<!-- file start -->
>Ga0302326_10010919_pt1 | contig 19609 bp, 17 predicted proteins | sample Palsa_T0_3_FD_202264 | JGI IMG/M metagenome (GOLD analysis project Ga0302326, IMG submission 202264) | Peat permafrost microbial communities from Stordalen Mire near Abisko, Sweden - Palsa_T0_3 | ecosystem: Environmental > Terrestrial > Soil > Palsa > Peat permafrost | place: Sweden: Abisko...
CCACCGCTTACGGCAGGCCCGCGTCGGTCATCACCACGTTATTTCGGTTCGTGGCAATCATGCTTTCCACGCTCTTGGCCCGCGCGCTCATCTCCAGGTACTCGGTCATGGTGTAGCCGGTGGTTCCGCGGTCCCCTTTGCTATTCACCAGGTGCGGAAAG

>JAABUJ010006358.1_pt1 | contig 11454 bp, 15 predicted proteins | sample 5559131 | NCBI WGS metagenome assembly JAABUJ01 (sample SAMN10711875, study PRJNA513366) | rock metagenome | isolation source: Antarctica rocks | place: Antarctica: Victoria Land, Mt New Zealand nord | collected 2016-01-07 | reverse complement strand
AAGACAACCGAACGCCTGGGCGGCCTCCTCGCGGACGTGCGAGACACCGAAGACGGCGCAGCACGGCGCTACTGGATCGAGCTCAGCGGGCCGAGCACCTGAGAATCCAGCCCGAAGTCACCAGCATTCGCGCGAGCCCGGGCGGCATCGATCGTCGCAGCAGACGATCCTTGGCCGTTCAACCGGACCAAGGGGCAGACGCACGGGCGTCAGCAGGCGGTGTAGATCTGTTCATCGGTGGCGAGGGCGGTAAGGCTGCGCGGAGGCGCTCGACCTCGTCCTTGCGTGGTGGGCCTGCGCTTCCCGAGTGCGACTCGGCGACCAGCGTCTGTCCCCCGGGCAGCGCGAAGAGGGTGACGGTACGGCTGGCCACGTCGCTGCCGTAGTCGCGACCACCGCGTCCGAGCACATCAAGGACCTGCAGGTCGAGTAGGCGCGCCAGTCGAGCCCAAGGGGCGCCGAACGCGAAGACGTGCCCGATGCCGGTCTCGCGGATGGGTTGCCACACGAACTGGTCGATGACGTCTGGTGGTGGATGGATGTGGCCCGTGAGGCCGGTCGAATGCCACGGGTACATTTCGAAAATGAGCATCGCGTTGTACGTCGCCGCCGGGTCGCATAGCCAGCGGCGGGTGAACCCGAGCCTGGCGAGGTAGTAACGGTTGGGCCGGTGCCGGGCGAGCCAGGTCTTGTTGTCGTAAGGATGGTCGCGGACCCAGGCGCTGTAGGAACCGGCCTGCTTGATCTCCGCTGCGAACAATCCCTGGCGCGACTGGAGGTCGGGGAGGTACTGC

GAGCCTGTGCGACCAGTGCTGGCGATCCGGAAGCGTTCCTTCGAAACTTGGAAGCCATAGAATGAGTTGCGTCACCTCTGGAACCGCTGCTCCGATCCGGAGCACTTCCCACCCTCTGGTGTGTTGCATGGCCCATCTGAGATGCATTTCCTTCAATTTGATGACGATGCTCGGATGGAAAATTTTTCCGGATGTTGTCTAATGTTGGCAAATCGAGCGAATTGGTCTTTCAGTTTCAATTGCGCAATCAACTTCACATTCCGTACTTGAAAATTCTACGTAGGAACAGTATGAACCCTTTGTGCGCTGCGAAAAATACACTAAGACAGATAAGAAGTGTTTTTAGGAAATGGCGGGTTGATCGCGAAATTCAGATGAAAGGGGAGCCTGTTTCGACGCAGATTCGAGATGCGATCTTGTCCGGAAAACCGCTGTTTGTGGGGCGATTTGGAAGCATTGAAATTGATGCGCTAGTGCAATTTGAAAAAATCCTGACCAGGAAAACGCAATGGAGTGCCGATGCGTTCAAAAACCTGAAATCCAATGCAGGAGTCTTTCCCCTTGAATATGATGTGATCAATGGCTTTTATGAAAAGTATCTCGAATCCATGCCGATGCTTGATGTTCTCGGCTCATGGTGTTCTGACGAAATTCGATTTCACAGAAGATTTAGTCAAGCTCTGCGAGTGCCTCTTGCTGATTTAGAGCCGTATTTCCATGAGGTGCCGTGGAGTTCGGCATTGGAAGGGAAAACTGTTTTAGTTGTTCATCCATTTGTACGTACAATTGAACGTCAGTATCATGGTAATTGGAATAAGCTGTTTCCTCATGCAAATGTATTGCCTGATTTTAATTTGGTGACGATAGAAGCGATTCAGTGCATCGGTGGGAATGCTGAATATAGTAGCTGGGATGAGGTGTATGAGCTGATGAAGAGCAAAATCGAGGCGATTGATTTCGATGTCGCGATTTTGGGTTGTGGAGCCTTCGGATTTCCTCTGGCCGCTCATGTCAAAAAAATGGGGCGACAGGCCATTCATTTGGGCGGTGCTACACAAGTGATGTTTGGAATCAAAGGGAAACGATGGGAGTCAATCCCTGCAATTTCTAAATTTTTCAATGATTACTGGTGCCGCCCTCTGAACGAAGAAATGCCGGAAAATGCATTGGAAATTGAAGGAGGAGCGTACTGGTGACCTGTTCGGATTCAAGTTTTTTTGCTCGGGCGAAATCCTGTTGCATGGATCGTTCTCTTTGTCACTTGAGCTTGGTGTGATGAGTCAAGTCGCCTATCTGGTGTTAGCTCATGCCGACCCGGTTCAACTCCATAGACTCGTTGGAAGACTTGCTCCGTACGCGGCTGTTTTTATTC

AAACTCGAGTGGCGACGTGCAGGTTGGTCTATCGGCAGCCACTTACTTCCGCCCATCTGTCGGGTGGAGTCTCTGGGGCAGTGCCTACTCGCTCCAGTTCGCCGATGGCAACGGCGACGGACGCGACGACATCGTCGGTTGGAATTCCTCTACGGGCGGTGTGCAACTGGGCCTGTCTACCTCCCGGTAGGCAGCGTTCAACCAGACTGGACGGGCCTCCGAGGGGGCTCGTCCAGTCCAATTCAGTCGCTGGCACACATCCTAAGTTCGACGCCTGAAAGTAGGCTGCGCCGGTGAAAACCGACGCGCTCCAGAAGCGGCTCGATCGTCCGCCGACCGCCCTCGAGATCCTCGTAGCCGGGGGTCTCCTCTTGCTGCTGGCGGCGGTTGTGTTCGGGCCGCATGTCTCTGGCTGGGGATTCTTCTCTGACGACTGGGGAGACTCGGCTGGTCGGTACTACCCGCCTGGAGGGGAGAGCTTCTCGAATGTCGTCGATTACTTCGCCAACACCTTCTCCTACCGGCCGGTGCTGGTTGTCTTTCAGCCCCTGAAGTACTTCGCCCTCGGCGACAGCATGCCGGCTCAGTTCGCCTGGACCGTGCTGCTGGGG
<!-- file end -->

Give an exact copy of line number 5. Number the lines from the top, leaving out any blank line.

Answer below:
GAGCCTGTGCGACCAGTGCTGGCGATCCGGAAGCGTTCCTTCGAAACTTGGAAGCCATAGAATGAGTTGCGTCACCTCTGGAACCGCTGCTCCGATCCGGAGCACTTCCCACCCTCTGGTGTGTTGCATGGCCCATCTGAGATGCATTTCCTTCAATTTGATGACGATGCTCGGATGGAAAATTTTTCCGGATGTTGTCTAATGTTGGCAAATCGAGCGAATTGGTCTTTCAGTTTCAATTGCGCAATCAACTTCACATTCCGTACTTGAAAATTCTACGTAGGAACAGTATGAACCCTTTGTGCGCTGCGAAAAATACACTAAGACAGATAAGAAGTGTTTTTAGGAAATGGCGGGTTGATCGCGAAATTCAGATGAAAGGGGAGCCTGTTTCGACGCAGATTCGAGATGCGATCTTGTCCGGAAAACCGCTGTTTGTGGGGCGATTTGGAAGCATTGAAATTGATGCGCTAGTGCAATTTGAAAAAATCCTGACCAGGAAAACGCAATGGAGTGCCGATGCGTTCAAAAACCTGAAATCCAATGCAGGAGTCTTTCCCCTTGAATATGATGTGATCAATGGCTTTTATGAAAAGTATCTCGAATCCATGCCGATGCTTGATGTTCTCGGCTCATGGTGTTCTGACGAAATTCGATTTCACAGAAGATTTAGTCAAGCTCTGCGAGTGCCTCTTGCTGATTTAGAGCCGTATTTCCATGAGGTGCCGTGGAGTTCGGCATTGGAAGGGAAAACTGTTTTAGTTGTTCATCCATTTGTACGTACAATTGAACGTCAGTATCATGGTAATTGGAATAAGCTGTTTCCTCATGCAAATGTATTGCCTGATTTTAATTTGGTGACGATAGAAGCGATTCAGTGCATCGGTGGGAATGCTGAATATAGTAGCTGGGATGAGGTGTATGAGCTGATGAAGAGCAAAATCGAGGCGATTGATTTCGATGTCGCGATTTTGGGTTGTGGAGCCTTCGGATTTCCTCTGGCCGCTCATGTCAAAAAAATGGGGCGACAGGCCATTCATTTGGGCGGTGCTACACAAGTGATGTTTGGAATCAAAGGGAAACGATGGGAGTCAATCCCTGCAATTTCTAAATTTTTCAATGATTACTGGTGCCGCCCTCTGAACGAAGAAATGCCGGAAAATGCATTGGAAATTGAAGGAGGAGCGTACTGGTGACCTGTTCGGATTCAAGTTTTTTTGCTCGGGCGAAATCCTGTTGCATGGATCGTTCTCTTTGTCACTTGAGCTTGGTGTGATGAGTCAAGTCGCCTATCTGGTGTTAGCTCATGCCGACCCGGTTCAACTCCATAGACTCGTTGGAAGACTTGCTCCGTACGCGGCTGTTTTTATTC